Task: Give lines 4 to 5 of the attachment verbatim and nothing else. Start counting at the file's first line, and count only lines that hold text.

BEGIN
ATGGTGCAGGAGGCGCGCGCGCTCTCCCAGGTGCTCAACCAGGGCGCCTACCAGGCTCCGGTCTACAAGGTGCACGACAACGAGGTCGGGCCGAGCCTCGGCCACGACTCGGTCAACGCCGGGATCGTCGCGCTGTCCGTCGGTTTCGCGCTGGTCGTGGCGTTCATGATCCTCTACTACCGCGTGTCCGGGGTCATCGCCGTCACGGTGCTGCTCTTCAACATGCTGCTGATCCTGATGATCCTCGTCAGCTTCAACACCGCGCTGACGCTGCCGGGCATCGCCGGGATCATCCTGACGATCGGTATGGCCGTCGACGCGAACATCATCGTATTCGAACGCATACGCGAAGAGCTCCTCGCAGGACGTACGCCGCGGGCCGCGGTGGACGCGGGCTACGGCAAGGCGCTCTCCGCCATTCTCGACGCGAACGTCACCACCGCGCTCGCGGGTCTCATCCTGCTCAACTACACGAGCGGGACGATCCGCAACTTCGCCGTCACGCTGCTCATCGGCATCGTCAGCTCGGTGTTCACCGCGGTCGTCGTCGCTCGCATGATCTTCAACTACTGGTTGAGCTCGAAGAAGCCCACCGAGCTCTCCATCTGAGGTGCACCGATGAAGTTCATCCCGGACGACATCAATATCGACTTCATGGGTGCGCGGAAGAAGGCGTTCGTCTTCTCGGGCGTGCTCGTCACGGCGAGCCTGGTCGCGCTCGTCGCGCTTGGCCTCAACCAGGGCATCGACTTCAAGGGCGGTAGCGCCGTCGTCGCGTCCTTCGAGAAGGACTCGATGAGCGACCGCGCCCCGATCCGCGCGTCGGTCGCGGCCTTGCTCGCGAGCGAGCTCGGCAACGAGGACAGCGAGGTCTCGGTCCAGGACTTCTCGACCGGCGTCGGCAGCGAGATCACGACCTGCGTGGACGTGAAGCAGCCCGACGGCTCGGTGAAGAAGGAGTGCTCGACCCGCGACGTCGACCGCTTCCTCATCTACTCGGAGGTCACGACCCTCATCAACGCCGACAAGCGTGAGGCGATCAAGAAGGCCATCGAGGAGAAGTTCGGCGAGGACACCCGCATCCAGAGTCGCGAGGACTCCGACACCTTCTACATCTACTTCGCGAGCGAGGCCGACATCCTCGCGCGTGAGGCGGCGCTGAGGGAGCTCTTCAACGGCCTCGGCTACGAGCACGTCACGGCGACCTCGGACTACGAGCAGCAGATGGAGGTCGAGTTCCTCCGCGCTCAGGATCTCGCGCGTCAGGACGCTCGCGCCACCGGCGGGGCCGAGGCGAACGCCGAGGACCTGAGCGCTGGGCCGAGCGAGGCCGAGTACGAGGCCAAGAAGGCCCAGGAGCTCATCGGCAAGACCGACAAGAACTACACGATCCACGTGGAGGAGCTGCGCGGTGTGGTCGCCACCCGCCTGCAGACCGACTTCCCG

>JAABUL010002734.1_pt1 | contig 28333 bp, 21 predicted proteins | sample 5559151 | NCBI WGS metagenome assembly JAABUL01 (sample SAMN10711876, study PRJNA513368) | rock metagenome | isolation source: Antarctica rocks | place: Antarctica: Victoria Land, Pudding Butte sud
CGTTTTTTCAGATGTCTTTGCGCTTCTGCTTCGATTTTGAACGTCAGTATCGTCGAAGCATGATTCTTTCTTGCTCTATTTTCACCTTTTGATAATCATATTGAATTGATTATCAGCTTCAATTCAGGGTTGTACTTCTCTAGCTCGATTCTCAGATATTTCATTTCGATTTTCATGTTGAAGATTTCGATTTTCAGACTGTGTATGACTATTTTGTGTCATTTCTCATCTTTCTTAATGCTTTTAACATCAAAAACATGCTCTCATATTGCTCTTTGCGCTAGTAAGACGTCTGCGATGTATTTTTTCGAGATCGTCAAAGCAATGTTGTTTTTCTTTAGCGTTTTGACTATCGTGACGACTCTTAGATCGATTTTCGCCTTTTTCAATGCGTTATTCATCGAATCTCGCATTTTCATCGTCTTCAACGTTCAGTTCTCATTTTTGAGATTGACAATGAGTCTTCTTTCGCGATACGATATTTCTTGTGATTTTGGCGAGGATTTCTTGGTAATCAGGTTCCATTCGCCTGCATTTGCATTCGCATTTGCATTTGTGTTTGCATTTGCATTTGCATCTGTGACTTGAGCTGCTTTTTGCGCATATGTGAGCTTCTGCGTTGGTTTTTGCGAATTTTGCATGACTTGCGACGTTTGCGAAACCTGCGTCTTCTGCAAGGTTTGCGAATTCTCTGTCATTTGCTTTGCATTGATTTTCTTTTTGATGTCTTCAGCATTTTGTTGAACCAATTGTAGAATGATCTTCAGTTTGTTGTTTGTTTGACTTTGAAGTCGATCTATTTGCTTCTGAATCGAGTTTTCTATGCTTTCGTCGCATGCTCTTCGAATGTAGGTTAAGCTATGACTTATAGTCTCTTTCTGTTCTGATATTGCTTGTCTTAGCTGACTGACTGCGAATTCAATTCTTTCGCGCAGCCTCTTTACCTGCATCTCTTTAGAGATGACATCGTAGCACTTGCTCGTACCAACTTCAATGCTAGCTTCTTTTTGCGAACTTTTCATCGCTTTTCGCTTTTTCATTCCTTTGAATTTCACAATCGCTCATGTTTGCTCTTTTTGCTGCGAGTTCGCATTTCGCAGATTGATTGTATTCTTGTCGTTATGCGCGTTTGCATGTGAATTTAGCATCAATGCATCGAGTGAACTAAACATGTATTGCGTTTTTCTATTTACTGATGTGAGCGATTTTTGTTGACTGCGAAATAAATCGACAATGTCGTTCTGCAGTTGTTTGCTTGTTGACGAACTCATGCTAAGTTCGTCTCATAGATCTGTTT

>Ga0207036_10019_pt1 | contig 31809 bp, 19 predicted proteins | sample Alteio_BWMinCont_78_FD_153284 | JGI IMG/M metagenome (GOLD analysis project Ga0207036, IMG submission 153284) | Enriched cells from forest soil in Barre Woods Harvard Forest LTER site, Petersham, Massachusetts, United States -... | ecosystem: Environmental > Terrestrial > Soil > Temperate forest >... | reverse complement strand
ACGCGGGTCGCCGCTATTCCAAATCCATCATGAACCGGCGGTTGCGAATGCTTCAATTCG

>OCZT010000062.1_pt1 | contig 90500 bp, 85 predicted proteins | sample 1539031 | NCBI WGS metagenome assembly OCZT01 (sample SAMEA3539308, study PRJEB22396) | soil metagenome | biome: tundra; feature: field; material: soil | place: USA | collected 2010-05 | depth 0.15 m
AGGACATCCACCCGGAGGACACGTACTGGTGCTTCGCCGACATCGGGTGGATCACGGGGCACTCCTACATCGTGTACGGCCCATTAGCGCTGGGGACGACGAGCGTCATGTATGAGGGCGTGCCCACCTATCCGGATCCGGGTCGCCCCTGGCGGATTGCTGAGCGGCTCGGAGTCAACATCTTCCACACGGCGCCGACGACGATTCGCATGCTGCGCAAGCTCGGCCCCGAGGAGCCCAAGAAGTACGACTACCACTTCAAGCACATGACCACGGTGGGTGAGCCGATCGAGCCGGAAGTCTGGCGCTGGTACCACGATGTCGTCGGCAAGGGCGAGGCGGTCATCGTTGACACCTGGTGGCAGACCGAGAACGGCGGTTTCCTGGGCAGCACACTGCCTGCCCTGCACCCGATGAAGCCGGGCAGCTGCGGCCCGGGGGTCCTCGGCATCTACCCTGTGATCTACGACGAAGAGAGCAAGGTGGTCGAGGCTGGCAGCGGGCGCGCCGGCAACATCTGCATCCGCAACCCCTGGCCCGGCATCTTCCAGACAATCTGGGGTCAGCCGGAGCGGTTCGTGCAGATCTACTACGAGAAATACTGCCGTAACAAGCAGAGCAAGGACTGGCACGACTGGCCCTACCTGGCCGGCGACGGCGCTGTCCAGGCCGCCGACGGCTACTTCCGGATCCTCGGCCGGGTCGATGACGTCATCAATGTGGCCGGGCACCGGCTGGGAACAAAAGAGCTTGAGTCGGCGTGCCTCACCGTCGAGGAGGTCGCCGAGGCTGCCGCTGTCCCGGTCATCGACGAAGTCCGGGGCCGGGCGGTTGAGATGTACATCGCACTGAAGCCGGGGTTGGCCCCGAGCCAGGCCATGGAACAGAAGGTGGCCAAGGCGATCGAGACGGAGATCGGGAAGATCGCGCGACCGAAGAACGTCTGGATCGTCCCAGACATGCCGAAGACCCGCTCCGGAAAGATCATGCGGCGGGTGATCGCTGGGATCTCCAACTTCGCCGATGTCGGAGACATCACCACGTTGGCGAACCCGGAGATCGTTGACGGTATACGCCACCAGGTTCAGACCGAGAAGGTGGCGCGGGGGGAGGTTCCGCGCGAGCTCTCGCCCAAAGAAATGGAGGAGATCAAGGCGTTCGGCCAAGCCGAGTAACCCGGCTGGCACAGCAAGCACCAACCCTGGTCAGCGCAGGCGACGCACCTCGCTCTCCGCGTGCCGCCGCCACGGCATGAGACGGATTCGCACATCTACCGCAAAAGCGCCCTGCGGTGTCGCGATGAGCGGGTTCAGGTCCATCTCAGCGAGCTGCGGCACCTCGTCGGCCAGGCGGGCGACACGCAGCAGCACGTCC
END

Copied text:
>Ga0207036_10019_pt1 | contig 31809 bp, 19 predicted proteins | sample Alteio_BWMinCont_78_FD_153284 | JGI IMG/M metagenome (GOLD analysis project Ga0207036, IMG submission 153284) | Enriched cells from forest soil in Barre Woods Harvard Forest LTER site, Petersham, Massachusetts, United States -... | ecosystem: Environmental > Terrestrial > Soil > Temperate forest >... | reverse complement strand
ACGCGGGTCGCCGCTATTCCAAATCCATCATGAACCGGCGGTTGCGAATGCTTCAATTCG